Another change Mr Williams would like to see in the industry is for contractors to get more involved in the wells they’re drilling. “For a while now, contractors have let operators make all of the decisions about the well. It was a mentality of ‘I’ll run the rig and you run the well.’ But I think that drillers need to get back involved because it’s our rig and our people. We have to maintain control of the situation. This means we have to be just as competent downhole as the operators. If the well starts acting up, we have to make sure the driller has the knowledge, the nerve and the support to say no to the operator. He needs to know what to do and to do it without asking.”

Management attitude will be key to providing a supportive environment for drillers so he can act with confidence, and Mr Williams also noted that the IADC KSA project will be a good starting point to ensure rig personnel are equipped with the right knowledge, skills and abilities to make such important decisions. “The KSA project will establish what the minimum competencies are for critical positions on rigs. They will be different for a driller on a straight hole in West Texas versus a driller in 10,000 ft of water, but there are a lot of similarities if that well starts flowing.”

IADC: Driving competency forward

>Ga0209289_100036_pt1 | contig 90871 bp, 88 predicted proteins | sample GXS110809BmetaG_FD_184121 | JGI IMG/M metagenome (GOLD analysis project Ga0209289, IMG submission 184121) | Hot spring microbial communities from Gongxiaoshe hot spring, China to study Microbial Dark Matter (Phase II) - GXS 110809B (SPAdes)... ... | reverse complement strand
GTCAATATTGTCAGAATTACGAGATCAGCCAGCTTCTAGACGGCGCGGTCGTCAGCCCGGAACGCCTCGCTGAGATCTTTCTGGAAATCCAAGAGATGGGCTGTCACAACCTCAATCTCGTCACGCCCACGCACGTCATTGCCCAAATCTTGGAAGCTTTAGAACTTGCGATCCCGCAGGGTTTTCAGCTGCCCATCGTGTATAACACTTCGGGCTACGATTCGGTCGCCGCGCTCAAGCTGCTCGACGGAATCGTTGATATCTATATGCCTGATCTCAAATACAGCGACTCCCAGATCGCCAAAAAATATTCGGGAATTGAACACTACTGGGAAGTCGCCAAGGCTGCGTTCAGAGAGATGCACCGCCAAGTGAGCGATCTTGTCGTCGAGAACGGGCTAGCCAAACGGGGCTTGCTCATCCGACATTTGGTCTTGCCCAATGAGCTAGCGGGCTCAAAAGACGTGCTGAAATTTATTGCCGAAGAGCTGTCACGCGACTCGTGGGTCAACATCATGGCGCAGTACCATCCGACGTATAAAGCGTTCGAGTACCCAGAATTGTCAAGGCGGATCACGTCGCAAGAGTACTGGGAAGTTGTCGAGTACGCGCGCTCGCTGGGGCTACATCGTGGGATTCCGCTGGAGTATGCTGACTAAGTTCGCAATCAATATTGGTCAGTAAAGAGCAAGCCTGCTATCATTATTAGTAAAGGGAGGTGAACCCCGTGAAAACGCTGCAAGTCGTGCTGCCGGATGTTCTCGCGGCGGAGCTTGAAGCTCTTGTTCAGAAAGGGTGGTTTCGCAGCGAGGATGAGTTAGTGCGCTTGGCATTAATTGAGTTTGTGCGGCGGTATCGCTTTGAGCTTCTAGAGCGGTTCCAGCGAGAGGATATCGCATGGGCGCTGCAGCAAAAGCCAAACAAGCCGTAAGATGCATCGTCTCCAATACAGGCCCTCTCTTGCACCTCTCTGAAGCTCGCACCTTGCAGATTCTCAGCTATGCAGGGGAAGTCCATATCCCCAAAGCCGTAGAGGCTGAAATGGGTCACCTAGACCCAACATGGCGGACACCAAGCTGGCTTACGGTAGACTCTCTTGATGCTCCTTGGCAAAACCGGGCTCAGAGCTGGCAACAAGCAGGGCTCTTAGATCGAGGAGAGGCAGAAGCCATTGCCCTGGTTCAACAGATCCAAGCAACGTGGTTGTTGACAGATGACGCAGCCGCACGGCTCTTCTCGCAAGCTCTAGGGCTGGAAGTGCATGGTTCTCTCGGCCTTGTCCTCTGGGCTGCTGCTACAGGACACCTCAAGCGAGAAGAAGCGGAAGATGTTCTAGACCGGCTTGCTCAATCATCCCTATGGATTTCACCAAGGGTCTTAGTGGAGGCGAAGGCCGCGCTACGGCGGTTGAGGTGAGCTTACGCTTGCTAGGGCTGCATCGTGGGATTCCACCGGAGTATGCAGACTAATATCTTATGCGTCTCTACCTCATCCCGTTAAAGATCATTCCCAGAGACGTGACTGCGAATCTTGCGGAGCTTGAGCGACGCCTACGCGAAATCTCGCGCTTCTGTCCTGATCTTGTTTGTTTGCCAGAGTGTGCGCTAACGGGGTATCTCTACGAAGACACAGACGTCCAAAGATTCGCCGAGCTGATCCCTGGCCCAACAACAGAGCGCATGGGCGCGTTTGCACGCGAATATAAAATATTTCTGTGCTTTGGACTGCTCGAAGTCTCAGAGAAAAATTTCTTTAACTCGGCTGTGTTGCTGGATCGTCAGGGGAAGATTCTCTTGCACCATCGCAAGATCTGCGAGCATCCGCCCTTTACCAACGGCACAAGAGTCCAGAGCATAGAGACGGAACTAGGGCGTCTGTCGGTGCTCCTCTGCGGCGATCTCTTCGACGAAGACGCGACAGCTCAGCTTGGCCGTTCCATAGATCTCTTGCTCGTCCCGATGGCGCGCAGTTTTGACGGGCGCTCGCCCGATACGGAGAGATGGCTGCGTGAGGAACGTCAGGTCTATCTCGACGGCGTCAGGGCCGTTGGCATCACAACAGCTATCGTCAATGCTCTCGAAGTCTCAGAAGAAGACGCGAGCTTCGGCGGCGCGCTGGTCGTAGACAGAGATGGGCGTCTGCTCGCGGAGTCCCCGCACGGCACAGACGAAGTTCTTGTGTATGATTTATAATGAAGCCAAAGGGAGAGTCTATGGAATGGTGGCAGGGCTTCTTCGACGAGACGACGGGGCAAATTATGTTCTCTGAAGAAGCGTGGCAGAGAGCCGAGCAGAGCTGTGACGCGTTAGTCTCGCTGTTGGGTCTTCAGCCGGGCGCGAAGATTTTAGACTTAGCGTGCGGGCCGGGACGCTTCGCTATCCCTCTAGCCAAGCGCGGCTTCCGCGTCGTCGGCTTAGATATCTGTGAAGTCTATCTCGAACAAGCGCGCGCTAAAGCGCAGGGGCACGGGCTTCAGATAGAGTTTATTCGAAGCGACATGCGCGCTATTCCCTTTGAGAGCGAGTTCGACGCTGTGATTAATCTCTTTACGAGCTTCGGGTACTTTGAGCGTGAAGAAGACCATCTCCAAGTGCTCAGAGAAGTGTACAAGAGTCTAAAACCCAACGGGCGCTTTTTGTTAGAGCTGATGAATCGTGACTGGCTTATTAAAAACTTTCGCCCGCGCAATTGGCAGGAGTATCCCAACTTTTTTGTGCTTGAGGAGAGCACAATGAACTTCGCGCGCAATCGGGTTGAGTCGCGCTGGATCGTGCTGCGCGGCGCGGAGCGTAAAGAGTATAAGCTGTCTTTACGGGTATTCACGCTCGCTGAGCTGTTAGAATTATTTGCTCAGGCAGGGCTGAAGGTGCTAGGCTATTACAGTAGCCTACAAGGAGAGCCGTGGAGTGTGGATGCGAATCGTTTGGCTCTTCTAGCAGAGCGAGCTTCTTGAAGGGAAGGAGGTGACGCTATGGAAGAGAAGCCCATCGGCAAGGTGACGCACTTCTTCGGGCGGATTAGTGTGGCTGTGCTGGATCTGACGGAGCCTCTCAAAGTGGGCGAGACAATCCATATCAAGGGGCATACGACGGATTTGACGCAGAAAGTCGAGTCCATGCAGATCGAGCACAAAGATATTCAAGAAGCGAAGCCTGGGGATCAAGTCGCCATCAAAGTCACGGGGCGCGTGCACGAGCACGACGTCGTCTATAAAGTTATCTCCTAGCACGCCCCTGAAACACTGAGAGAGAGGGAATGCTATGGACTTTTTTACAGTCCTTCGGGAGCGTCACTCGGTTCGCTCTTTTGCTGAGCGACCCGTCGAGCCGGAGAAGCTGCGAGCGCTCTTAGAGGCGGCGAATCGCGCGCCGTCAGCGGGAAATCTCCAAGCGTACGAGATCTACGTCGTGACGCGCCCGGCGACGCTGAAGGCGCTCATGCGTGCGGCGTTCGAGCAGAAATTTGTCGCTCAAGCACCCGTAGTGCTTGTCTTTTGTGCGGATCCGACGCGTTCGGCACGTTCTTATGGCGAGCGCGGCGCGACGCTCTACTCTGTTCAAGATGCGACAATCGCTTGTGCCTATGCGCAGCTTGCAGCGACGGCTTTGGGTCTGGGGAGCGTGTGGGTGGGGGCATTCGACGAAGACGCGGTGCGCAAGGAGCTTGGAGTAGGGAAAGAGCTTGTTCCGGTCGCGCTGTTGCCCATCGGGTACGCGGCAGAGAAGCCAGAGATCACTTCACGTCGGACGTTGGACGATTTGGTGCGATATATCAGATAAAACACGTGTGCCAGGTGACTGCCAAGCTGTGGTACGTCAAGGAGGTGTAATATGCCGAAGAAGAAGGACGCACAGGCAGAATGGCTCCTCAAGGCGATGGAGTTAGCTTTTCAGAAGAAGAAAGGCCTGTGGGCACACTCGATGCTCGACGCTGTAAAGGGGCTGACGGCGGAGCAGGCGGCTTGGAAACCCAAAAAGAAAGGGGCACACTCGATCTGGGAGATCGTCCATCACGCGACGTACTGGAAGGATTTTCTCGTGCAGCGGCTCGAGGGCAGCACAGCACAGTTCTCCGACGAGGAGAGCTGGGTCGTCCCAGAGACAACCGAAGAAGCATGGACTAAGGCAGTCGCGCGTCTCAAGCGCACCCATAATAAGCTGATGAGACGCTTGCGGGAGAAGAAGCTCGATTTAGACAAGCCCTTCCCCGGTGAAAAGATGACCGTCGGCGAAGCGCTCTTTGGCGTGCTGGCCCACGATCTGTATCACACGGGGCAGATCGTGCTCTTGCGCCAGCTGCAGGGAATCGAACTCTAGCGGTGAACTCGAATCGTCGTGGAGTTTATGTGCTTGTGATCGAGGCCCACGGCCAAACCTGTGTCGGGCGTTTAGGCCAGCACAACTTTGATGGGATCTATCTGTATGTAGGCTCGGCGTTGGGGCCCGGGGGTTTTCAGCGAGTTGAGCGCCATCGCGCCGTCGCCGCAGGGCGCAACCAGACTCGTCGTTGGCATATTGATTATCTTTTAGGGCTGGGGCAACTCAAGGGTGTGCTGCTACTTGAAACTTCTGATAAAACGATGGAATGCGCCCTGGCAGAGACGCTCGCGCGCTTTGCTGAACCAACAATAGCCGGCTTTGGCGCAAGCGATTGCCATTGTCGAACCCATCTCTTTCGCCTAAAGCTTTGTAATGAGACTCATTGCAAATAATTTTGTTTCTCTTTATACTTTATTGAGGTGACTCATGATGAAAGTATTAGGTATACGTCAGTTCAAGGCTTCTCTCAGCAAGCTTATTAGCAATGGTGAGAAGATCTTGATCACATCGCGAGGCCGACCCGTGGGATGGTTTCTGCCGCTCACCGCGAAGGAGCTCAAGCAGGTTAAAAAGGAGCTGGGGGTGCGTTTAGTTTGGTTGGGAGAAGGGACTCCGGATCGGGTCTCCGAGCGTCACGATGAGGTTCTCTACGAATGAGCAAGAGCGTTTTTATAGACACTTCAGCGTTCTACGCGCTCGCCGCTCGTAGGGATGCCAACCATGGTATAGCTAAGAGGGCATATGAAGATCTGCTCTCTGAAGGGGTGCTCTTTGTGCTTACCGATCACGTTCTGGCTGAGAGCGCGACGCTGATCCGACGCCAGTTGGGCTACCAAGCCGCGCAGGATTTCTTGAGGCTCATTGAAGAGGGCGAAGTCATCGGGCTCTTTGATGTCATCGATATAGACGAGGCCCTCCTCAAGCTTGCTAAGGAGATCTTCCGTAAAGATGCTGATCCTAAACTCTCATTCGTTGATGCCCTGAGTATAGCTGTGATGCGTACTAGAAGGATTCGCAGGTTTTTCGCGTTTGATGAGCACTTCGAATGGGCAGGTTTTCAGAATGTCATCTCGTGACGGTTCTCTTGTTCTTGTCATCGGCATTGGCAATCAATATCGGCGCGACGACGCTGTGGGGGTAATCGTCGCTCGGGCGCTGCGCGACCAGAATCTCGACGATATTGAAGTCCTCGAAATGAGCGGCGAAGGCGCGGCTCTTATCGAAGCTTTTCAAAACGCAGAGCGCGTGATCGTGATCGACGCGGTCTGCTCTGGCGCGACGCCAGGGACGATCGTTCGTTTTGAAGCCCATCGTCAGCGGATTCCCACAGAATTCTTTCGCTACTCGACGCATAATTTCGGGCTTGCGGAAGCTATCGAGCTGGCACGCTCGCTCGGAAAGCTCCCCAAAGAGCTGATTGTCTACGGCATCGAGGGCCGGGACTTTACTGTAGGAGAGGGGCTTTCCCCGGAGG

As chairman of IADC for 2013, Mr Williams notes that although the association continues to be the only global forum that deals solely with drilling contractor issues, he would like to see more operator involvement on a broader level. “IADC should be the leading authority on how we drive competence in drilling hands, and if operators want input into that, they need to get involved. IADC’s role is to support and further the goals of drilling contractors, and that has a direct impact on other industry players, including operators. This is the forum to table those ideas,” he said.

The association is also in transition, he noted, moving in 2012 under the leadership of new president and CEO Steve Colville. “Steve’s doing great so far. IADC has taken on some good initiatives under his guidance,” Mr Williams said.

“The Executive Committee is taking a hard look at IADC for the first time in a very long time. Are we on the right path? Are we doing the right things? Competency means different things to different people, and there are different issues we’re facing offshore and onshore. But all of those issues of competence are going to permeate throughout the industry. Everybody’s going to insist on some level of accreditation, and IADC is the forum to get that done. I think the agenda IADC is pushing is the right one.”